by
The specifications of the three Soft Gel patents describe a method for dissolving CoQ10. The patented inventions include a composition, a soft gelatin capsule, and a method of making such a soft gelatin capsule, each involving a solution of CoQ10 dissolved in a monoterpene. CoQ10, also called ubiquinone, is a coenzyme, i.e., a chemical compound that is required for the biological activity of certain proteins and is necessary for certain metabolic processes and for the production of cellular energy; it has a secondary role as an antioxidant. In clinical trials, CoQ10 has been shown to be effective in regulating blood pressure and cholesterol levels, improving cardiovascular health, and “thwarting various diseases such as certain types of cancers.” It is “sparingly soluble in hydrophilic solvents such as water.” According to the patents, at the time of the inventions, most solvents that were used to administer CoQ10 in liquid form could dissolve, at most, only about 5 to 10 percent of the CoQ10. Jarrow requested inter partes reexaminations of the three Soft Gel patents. The Patent Board invalidated several claims. The Federal Circuit affirmed, finding the claims invalid as obvious in light of prior references, 35 U.S.C. 103(a). View "Soft Gel Technologies, Inc. v. Jarrow Formulas, Inc." on Justia Law

by
Millennium developed the patented product for the treatment of oncology diseases, particularly multiple myeloma and mantle cell lymphoma. The product has the brand name Velcade®. Sandoz and others filed abbreviated new drug applications (ANDAs), admitting infringement and seeking to invalidate various claims of the 446 Patent. The district courts held that certain claims were invalid as obvious, 35 U.S.C. 103. In consolidated appeals, the Federal Circuit concluded that the district court erred and that invalidity was not established. Sandoz identified no reference or combination of references that show or suggest a reason to make the claimed compound. The district court clearly erred in its examination of the objective indicia of unexpected results and long-felt need. View "Millenium Pharmaceuticals, Inc. v. Sandoz, Inc." on Justia Law

by
Plaintiff filed a products liability suit against McNeil and its corporate parent, Johnson & Johnson, after he suffered a severe reaction after taking Motrin. The Court of Appeal held that the jury's verdict finding McNeil liable for negligent failure to warn must be reversed because it was fatally inconsistent with the verdict finding McNeil not liable for strict liability failure to warn; the negligent failure to warn special verdict was also defective because of the failure to include the necessary question whether a reasonable manufacturer under the same or similar circumstances would have warned of the danger; the verdicts against McNeil for negligent and strict liability design defect, as well as against Johnson & Johnson for strict liability design defect, must be reversed, because the design defect claims were based on a theory—failure to sell dexibuprofen—that was impliedly preempted; the strict liability design defect verdicts must also be reversed because the jury found McNeil and Johnson & Johnson liable solely under the consumer expectation test, but that test did not apply when, as here, the question of design defect involved complex questions of feasibility, practicality, risk, and benefit beyond the common knowledge of jurors; and none of plaintiffs' design defect claims could be retried. View "Trejo v. Johnson & Johnson" on Justia Law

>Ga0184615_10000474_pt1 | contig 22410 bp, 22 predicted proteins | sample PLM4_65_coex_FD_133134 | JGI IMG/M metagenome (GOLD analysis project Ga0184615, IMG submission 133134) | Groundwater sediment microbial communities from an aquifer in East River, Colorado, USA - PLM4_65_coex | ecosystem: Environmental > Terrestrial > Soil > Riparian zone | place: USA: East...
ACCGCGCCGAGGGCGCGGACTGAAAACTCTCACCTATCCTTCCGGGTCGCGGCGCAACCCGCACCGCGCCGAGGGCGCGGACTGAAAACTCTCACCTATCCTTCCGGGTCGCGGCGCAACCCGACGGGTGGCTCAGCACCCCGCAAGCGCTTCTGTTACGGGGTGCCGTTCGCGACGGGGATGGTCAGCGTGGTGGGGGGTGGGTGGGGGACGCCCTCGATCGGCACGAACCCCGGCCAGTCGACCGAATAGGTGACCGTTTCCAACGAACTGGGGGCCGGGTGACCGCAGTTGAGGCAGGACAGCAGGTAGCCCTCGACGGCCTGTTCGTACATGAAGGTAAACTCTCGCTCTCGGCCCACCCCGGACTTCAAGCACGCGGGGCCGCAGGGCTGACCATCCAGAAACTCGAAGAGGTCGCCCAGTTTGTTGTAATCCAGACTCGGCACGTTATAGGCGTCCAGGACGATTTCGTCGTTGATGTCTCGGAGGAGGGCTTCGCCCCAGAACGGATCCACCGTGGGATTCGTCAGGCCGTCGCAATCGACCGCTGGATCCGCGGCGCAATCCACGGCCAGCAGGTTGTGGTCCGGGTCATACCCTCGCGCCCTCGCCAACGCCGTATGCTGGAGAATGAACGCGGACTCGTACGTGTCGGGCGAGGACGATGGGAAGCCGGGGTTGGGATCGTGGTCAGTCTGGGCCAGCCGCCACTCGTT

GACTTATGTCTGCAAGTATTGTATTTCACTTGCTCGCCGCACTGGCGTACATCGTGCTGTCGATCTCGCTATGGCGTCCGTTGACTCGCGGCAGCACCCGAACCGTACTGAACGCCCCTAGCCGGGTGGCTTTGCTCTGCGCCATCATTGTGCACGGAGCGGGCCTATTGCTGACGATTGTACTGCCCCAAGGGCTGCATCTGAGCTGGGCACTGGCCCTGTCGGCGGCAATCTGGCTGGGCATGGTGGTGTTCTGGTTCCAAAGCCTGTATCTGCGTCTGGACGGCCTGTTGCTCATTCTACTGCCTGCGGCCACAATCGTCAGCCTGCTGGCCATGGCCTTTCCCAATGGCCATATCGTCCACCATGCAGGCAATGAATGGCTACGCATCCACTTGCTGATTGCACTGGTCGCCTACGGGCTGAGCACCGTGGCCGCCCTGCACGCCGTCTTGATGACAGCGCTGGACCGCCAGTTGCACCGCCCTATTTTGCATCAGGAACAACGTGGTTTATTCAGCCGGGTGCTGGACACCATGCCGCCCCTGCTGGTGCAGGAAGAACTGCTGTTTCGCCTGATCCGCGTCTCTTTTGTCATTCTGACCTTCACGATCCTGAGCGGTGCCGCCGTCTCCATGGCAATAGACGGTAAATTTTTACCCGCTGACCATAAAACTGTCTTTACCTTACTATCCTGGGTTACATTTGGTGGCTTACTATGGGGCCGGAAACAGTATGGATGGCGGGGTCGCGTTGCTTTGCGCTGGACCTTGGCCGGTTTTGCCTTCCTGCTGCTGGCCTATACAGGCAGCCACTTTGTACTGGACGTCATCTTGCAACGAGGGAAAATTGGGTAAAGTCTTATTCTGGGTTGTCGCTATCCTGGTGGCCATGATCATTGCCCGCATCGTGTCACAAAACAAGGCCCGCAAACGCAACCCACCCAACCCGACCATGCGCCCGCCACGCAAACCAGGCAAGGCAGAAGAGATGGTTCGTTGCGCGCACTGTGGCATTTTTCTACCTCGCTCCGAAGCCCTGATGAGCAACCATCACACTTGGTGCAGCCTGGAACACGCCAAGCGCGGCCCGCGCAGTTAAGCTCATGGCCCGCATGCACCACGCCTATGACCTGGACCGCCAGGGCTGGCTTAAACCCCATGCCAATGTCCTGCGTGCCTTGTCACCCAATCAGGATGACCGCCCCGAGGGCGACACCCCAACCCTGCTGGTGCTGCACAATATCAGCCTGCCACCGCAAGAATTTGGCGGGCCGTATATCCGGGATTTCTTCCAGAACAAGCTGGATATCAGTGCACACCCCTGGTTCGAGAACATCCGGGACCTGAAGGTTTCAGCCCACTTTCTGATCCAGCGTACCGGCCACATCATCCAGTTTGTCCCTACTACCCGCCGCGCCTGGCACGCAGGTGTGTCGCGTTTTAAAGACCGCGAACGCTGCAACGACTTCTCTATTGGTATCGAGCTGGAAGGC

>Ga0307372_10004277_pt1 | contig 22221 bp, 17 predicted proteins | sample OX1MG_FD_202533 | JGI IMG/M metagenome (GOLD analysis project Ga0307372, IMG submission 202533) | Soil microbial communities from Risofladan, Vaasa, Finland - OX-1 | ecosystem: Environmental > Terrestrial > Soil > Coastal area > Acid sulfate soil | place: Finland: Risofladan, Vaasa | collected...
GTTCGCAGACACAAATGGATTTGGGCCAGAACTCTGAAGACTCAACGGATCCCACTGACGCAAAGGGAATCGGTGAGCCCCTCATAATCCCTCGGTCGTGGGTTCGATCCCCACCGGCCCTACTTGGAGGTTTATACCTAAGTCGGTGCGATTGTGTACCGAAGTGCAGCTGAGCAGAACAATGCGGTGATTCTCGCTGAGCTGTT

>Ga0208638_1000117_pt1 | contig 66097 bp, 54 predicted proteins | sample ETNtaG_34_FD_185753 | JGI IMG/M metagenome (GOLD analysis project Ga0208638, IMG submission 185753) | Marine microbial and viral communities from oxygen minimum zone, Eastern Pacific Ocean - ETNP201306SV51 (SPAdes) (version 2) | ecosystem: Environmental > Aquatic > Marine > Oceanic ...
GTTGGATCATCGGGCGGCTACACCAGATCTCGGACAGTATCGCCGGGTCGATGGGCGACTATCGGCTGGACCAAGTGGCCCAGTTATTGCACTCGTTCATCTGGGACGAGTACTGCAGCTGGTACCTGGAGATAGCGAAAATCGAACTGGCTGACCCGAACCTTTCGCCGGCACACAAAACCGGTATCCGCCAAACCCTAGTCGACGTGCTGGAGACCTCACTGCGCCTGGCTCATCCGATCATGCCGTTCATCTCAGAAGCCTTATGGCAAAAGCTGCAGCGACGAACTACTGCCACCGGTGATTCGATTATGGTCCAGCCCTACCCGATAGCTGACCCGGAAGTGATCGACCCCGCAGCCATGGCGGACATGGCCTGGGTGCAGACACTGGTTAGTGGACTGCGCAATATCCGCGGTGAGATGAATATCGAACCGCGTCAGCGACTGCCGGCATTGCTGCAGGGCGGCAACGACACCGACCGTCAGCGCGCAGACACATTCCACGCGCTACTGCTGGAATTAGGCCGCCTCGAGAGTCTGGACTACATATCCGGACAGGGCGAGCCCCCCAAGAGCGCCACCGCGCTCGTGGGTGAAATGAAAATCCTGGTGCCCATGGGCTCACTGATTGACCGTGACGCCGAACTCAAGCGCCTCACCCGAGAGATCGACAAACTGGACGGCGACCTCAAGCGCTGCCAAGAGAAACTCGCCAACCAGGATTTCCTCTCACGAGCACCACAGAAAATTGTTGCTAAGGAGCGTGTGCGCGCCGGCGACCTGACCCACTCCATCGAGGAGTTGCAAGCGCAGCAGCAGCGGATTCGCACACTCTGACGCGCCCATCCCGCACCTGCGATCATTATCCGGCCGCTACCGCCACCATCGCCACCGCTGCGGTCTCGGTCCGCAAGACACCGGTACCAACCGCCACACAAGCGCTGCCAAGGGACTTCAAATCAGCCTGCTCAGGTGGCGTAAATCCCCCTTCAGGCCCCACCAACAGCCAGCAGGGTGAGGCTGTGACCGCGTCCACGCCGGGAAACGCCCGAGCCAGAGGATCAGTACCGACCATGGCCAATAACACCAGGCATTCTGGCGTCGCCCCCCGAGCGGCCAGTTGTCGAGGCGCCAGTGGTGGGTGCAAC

by
Masters filed suit challenging the DEA's 2014 decision to revoke the company's certificate of registration, without which it cannot sell controlled substances. The DC Circuit denied the petition for review, holding that the Administrator's conclusions -- that whenever an order for controlled substances was held by the SOMS Computer Program, that order was presumptively "suspicious" under 21 C.F.R. 1301.74(b), and Masters' employees rarely undertook the investigation required to dispel the suspicion surrounding held orders -- were well founded. The court held that Masters failed to identify any prejudicial errors in the Administrator's decision. View "Masters Pharmaceutical, Inc. v. DEA" on Justia Law

by
The State of New Hampshire moved to enforce administrative subpoenas served on defendants Actavis Pharma, Inc., Endo Pharmaceuticals, Inc., Janssen Pharmaceuticals, Inc., Purdue Pharma L.P., and Teva Pharmaceuticals USA, Inc. The State was investigating defendants’ role in allegedly causing health care providers to prescribe opioids to treat chronic pain. Defendants resisted, arguing the Office of the Attorney General’s (OAG) engagement of outside counsel was unlawful. In addition, defendants moved for a protective order, seeking to “bar the Attorney General from engaging contingent fee counsel to: (a) participate in or assume responsibility for any aspect of the State’s investigation of alleged violations of the Consumer Protection Act . . . ; or (b) participate in or assume responsibility for any subsequent enforcement action pertaining to alleged CPA violations.” Defendants argued that the OAG’s fee agreements with the firm Cohen Milstein: (1) violated RSA 21-G:22 and :23 (2012) (amended 2016); (2) violated New Hampshire common law; (3) were ultra vires because the OAG did not comply with RSA 7:12 (2013) (amended 2016) or :6-f (Supp. 2016); (4) violated the doctrine of separation of powers; (5) violated the New Hampshire Rules of Professional Conduct; and (6) violated due process under the New Hampshire and United States Constitutions. The State replied that an objection to the Attorney General’s use of outside counsel was not appropriate justification for refusing to comply with lawful subpoenas, and that defendants lacked standing to raise that complaint. The trial court denied the State’s motion to enforce the subpoenas and granted the defendants’ motion for a protective order “to the extent that the OAG and Cohen Milstein’s contingency fee agreement is invalid.” The trial court determined that the defendants had demonstrated standing to bring their claims, that the fee agreement was void, and therefore denied the State’s motion to enforce the subpoenas on that basis. The New Hampshire Supreme Court concluded defendants lacked standing to challenge the outside counsel agreement. It reversed and remanded the matter for further proceedings. View "New Hampshire v. Actavis Pharma, Inc." on Justia Law